If a dog has a mutation, all of its full siblings are at risk and any that are potential breeding stock should be tested.  If the trait, as with the MDR1 mutation, presents a serious future health risk, all siblings should be tested.  Once this is accomplished, start to work up and down stream. 

If the originally-identified dog and its siblings only have one copy of the mutation it is probable that one parent is clear and the other has the mutation, but you won’t know which without testing them.  Even if you test one and it has the mutation, the other should still be tested because this does not prove that it is not clear.  However if one parent tests clear, the other parent is an obligate carrier because it is the only one that could have passed the mutation to its offspring.  You won’t need to test it because you know its status. 

When clear individuals are identified, testing of further relatives related to the original dog only through the clear is unnecessary. 

If the original dog or any of its siblings have two copies of the mutation, both parents must have at least one copy.  Whether to test them or not will depend on whether they are still active breeding or if results will indicate a serious health concern for the dog itself.  In either of these cases it will be important to determine if the dog has one copy of the mutation or two. 

A similar approach applies to offspring of any dog known to have at least one copy of a mutation.  If it has one copy, roughly half of the offspring will have inherited it; if it has two, all of them will.  Whether to test just breeding stock or all dogs will depend on the health impact of the disease. 

Continue outward testing siblings then parents and/or offspring as outlined above until clear dogs are identified or the dogs are deceased or owned by someone else.  In the latter case, you should inform the owners of their dogs’ potential for having the mutation and suggest that they test it.  Even with deceased dogs, it may be possible to determine status by using frozen semen as a test sample if the laboratory involved will accept it.  Semen from deceased dogs is a limited resource, but if the mutation in question can cause a serious disease, anyone using that semen needs to be aware of the dog’s genotype.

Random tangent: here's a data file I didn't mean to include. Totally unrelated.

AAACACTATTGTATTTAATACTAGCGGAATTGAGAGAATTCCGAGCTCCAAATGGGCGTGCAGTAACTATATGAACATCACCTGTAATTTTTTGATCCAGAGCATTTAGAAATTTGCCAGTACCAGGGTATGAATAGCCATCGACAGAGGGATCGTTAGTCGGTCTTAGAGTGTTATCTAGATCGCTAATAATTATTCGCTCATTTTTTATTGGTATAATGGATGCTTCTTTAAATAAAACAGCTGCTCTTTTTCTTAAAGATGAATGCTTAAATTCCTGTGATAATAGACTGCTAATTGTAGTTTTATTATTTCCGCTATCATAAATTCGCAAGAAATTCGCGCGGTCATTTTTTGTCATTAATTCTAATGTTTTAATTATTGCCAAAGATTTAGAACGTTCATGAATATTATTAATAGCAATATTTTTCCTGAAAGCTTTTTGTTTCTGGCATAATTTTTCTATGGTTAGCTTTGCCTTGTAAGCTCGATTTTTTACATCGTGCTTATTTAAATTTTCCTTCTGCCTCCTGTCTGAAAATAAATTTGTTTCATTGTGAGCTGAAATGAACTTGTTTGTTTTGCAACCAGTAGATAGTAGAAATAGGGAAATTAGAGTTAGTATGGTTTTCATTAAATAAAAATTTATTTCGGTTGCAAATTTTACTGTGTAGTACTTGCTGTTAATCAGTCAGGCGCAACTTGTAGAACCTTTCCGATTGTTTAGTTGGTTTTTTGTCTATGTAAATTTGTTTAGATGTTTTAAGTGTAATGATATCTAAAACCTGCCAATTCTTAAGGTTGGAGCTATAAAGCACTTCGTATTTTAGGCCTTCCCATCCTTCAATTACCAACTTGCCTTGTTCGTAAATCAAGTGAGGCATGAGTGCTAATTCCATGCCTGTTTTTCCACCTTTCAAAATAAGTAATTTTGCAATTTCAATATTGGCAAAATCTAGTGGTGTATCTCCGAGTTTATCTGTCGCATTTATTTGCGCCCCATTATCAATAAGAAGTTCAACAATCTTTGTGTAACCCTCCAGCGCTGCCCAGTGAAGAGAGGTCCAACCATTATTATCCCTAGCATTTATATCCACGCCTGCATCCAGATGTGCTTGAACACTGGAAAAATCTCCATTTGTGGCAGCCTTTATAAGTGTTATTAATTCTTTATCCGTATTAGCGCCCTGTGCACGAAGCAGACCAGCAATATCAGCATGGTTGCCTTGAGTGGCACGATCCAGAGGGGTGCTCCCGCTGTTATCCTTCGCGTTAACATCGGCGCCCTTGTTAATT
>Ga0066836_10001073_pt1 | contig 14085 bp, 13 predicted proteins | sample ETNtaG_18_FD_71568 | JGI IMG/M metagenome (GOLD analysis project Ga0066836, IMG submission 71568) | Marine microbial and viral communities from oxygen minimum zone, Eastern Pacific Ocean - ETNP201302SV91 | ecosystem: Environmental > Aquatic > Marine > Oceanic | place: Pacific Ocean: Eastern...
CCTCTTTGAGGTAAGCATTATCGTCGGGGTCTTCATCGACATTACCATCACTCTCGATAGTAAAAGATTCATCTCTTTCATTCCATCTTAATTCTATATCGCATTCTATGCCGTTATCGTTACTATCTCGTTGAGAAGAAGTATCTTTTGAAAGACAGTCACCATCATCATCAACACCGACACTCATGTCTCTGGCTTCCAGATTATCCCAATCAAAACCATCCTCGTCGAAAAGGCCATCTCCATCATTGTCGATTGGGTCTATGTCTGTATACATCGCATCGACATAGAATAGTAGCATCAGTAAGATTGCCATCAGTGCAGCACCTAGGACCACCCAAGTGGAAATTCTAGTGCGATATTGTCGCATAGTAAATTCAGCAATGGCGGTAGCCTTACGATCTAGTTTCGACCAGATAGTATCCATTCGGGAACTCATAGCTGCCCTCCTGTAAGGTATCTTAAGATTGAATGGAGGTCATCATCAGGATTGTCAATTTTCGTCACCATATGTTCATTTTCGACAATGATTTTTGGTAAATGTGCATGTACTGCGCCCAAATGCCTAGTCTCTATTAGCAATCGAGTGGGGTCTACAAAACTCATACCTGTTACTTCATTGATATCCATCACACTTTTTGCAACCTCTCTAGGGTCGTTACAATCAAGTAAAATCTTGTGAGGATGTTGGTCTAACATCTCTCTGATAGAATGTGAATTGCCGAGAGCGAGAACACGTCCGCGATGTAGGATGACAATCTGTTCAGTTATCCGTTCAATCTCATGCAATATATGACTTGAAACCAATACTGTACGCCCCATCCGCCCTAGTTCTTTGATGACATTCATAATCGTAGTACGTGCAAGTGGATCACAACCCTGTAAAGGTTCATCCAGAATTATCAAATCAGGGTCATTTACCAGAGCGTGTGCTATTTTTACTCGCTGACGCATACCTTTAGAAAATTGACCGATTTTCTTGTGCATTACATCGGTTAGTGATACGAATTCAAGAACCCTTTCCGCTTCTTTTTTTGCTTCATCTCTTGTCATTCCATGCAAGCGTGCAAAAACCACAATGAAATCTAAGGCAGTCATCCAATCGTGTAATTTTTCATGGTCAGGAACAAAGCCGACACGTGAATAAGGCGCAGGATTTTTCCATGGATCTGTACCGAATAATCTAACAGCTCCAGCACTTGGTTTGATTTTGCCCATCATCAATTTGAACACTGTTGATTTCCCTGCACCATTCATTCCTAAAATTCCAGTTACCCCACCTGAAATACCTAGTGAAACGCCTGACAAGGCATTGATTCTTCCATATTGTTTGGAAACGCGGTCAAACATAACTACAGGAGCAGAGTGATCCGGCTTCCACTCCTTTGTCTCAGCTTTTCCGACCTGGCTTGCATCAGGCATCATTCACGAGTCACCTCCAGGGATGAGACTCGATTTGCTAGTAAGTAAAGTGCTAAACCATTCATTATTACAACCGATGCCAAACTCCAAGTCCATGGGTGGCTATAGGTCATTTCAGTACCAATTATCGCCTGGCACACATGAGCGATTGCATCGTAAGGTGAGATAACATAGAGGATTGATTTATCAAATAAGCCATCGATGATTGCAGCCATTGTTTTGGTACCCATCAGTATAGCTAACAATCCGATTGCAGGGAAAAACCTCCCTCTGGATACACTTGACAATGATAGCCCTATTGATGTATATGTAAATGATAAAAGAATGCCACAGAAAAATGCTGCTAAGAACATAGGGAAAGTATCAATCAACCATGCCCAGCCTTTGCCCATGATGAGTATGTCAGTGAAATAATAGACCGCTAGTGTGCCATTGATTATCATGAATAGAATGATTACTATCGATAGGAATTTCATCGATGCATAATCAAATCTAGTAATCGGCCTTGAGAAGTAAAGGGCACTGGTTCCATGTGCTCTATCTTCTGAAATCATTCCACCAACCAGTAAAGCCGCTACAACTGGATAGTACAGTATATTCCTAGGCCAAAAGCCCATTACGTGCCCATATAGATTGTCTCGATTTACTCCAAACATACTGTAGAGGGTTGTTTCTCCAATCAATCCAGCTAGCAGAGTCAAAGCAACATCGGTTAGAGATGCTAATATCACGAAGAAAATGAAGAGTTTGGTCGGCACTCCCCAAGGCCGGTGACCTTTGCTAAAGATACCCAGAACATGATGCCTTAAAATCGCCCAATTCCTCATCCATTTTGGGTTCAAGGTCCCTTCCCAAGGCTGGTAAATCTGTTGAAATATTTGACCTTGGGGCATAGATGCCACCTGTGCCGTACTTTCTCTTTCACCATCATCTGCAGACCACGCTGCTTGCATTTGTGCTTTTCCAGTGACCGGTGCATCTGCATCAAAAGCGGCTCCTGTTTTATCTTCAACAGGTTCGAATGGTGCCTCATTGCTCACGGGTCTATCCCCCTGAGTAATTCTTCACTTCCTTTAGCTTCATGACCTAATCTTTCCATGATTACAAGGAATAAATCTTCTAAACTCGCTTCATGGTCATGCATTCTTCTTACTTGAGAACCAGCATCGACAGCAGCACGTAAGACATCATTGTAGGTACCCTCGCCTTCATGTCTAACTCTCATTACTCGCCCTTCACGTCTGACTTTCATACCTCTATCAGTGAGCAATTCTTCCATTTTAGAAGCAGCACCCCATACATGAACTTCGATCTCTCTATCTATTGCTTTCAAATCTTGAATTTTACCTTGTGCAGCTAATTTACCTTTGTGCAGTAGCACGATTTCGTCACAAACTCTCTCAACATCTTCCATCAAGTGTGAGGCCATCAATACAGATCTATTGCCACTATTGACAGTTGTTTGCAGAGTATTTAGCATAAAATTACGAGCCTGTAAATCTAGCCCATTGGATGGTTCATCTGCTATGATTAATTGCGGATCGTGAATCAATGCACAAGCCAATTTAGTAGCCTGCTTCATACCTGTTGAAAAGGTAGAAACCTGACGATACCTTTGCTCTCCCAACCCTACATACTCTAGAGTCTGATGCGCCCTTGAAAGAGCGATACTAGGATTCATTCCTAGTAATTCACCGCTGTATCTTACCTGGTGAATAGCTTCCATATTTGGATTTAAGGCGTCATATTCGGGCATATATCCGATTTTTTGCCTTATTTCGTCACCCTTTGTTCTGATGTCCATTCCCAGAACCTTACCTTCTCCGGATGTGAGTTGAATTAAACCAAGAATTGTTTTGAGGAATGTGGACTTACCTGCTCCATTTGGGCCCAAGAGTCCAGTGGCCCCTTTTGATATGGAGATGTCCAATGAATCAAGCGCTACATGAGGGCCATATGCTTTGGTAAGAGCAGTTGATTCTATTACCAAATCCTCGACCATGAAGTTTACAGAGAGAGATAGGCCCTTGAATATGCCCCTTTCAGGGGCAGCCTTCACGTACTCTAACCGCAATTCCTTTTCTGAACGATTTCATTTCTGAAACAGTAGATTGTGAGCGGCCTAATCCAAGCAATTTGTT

Another way to be sure you have sample material available to test after your dog is gone is through the Canine Health Information Center’s DNA Repository. 

 

Clean Water Acts:  Best Practices for DNA Test Application

DNA screening tests, even for complex traits, provide concrete information about the genotypes of tested dogs.  This data is far more valid and useful that assumptions drawn from pedigree data alone.  Recognizing this, the Orthopedic Foundation for Animals will register the results of many DNA health screening tests. 

While the acts of individual breeders can help improve breed health through the use of DNA screening tests, the best results can only be reached through teamwork.  This can be on the level of cooperating breeder groups, but will be most effective if applicable DNA tests are viewed to be as necessary as hip and eye evaluations.  Ideally, breed club Health and Genetics committees should develop recommendations for what tests breeders should use and how to apply them.  The Australian Shepherd Health & Genetics Institute, Inc. has developed a health screening protocol that includes DNA tests along with the more traditional health exams.

DNA tests are not a panacea and they may not always give us easy answers.  Even so, they provide a much more effective tool for making informed breeding decisions than the process of educated guesswork that has prevailed up to now.  If breeders and breed clubs start now to clear the waters surrounding this new technology, our dogs will be better for it.